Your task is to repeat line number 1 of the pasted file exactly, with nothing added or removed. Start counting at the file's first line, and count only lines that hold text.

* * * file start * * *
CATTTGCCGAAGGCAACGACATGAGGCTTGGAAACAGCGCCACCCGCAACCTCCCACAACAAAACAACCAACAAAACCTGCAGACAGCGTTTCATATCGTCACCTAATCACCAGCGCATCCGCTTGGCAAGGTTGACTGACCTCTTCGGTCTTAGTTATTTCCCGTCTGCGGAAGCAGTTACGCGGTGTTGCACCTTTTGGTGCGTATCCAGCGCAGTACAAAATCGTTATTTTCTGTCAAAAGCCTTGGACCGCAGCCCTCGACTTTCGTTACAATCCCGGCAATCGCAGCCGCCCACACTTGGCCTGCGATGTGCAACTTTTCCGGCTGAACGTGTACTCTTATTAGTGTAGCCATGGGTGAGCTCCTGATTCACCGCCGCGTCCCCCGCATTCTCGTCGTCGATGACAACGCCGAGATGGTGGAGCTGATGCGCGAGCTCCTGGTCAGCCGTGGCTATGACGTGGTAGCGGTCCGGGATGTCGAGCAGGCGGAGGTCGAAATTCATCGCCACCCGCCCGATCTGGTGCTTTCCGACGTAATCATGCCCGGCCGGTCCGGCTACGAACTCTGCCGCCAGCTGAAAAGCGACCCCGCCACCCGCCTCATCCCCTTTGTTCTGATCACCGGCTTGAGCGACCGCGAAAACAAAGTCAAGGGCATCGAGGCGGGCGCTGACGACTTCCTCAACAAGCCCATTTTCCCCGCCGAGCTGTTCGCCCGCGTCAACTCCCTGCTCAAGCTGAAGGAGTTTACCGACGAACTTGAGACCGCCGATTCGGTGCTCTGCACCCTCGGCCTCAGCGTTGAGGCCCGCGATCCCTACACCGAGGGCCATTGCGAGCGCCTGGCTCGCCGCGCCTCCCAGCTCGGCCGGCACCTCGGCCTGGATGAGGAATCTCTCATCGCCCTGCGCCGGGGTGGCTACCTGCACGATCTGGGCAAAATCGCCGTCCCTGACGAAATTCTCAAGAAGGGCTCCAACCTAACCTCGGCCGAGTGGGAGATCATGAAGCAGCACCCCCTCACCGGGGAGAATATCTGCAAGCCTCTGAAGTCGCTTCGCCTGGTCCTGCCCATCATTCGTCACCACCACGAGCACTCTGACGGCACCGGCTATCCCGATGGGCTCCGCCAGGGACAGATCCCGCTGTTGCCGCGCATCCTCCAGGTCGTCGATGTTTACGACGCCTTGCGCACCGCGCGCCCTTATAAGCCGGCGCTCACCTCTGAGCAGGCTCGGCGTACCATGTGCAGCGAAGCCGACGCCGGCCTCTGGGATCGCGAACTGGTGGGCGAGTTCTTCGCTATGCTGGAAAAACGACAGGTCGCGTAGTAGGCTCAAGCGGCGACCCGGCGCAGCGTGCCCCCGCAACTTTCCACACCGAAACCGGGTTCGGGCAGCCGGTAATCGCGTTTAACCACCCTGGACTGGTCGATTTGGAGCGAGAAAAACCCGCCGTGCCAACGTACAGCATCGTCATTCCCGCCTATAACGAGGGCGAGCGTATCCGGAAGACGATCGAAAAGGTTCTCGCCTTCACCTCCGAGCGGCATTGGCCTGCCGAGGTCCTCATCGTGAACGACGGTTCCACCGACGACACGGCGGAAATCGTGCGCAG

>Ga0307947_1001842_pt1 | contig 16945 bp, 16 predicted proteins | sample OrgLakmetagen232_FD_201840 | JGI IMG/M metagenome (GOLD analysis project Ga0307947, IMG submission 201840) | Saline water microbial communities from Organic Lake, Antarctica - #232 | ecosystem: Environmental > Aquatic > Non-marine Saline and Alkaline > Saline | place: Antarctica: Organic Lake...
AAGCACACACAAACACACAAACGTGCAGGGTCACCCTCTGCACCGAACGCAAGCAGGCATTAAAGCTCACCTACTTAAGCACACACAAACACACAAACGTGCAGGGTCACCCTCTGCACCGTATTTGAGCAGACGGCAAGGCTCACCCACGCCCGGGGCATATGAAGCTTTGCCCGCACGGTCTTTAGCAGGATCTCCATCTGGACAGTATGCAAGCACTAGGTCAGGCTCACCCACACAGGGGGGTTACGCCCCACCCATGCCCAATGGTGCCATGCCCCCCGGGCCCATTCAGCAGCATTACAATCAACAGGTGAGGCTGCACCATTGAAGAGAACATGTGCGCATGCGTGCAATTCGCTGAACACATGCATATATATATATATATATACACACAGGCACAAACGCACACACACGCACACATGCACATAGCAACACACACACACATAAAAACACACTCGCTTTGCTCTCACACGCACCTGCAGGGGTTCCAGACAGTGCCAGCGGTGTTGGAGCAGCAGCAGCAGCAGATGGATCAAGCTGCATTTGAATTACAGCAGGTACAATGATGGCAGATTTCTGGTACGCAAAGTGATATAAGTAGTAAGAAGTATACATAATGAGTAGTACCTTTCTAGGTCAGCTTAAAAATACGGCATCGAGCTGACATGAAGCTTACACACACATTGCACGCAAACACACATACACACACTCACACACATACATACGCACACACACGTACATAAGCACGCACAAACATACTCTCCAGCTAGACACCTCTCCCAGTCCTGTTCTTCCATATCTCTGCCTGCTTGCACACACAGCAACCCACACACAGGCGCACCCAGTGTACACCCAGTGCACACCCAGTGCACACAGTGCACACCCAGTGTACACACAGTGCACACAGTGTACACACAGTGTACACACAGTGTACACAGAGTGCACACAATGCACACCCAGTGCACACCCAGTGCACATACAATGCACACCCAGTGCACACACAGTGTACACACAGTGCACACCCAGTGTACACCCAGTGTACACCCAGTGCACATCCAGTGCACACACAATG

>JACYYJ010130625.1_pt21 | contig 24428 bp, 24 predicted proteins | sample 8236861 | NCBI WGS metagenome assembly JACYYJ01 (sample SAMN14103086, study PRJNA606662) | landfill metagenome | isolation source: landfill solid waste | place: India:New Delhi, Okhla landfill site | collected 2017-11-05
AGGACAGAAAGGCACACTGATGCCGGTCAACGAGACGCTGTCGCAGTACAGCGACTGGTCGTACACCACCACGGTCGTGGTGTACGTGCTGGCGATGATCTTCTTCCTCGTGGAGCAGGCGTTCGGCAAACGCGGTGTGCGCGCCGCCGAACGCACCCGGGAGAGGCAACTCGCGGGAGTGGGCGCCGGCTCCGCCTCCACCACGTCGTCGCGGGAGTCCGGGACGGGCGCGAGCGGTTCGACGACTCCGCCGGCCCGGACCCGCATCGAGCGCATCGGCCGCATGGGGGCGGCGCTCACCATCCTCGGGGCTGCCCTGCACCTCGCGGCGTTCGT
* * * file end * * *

CATTTGCCGAAGGCAACGACATGAGGCTTGGAAACAGCGCCACCCGCAACCTCCCACAACAAAACAACCAACAAAACCTGCAGACAGCGTTTCATATCGTCACCTAATCACCAGCGCATCCGCTTGGCAAGGTTGACTGACCTCTTCGGTCTTAGTTATTTCCCGTCTGCGGAAGCAGTTACGCGGTGTTGCACCTTTTGGTGCGTATCCAGCGCAGTACAAAATCGTTATTTTCTGTCAAAAGCCTTGGACCGCAGCCCTCGACTTTCGTTACAATCCCGGCAATCGCAGCCGCCCACACTTGGCCTGCGATGTGCAACTTTTCCGGCTGAACGTGTACTCTTATTAGTGTAGCCATGGGTGAGCTCCTGATTCACCGCCGCGTCCCCCGCATTCTCGTCGTCGATGACAACGCCGAGATGGTGGAGCTGATGCGCGAGCTCCTGGTCAGCCGTGGCTATGACGTGGTAGCGGTCCGGGATGTCGAGCAGGCGGAGGTCGAAATTCATCGCCACCCGCCCGATCTGGTGCTTTCCGACGTAATCATGCCCGGCCGGTCCGGCTACGAACTCTGCCGCCAGCTGAAAAGCGACCCCGCCACCCGCCTCATCCCCTTTGTTCTGATCACCGGCTTGAGCGACCGCGAAAACAAAGTCAAGGGCATCGAGGCGGGCGCTGACGACTTCCTCAACAAGCCCATTTTCCCCGCCGAGCTGTTCGCCCGCGTCAACTCCCTGCTCAAGCTGAAGGAGTTTACCGACGAACTTGAGACCGCCGATTCGGTGCTCTGCACCCTCGGCCTCAGCGTTGAGGCCCGCGATCCCTACACCGAGGGCCATTGCGAGCGCCTGGCTCGCCGCGCCTCCCAGCTCGGCCGGCACCTCGGCCTGGATGAGGAATCTCTCATCGCCCTGCGCCGGGGTGGCTACCTGCACGATCTGGGCAAAATCGCCGTCCCTGACGAAATTCTCAAGAAGGGCTCCAACCTAACCTCGGCCGAGTGGGAGATCATGAAGCAGCACCCCCTCACCGGGGAGAATATCTGCAAGCCTCTGAAGTCGCTTCGCCTGGTCCTGCCCATCATTCGTCACCACCACGAGCACTCTGACGGCACCGGCTATCCCGATGGGCTCCGCCAGGGACAGATCCCGCTGTTGCCGCGCATCCTCCAGGTCGTCGATGTTTACGACGCCTTGCGCACCGCGCGCCCTTATAAGCCGGCGCTCACCTCTGAGCAGGCTCGGCGTACCATGTGCAGCGAAGCCGACGCCGGCCTCTGGGATCGCGAACTGGTGGGCGAGTTCTTCGCTATGCTGGAAAAACGACAGGTCGCGTAGTAGGCTCAAGCGGCGACCCGGCGCAGCGTGCCCCCGCAACTTTCCACACCGAAACCGGGTTCGGGCAGCCGGTAATCGCGTTTAACCACCCTGGACTGGTCGATTTGGAGCGAGAAAAACCCGCCGTGCCAACGTACAGCATCGTCATTCCCGCCTATAACGAGGGCGAGCGTATCCGGAAGACGATCGAAAAGGTTCTCGCCTTCACCTCCGAGCGGCATTGGCCTGCCGAGGTCCTCATCGTGAACGACGGTTCCACCGACGACACGGCGGAAATCGTGCGCAG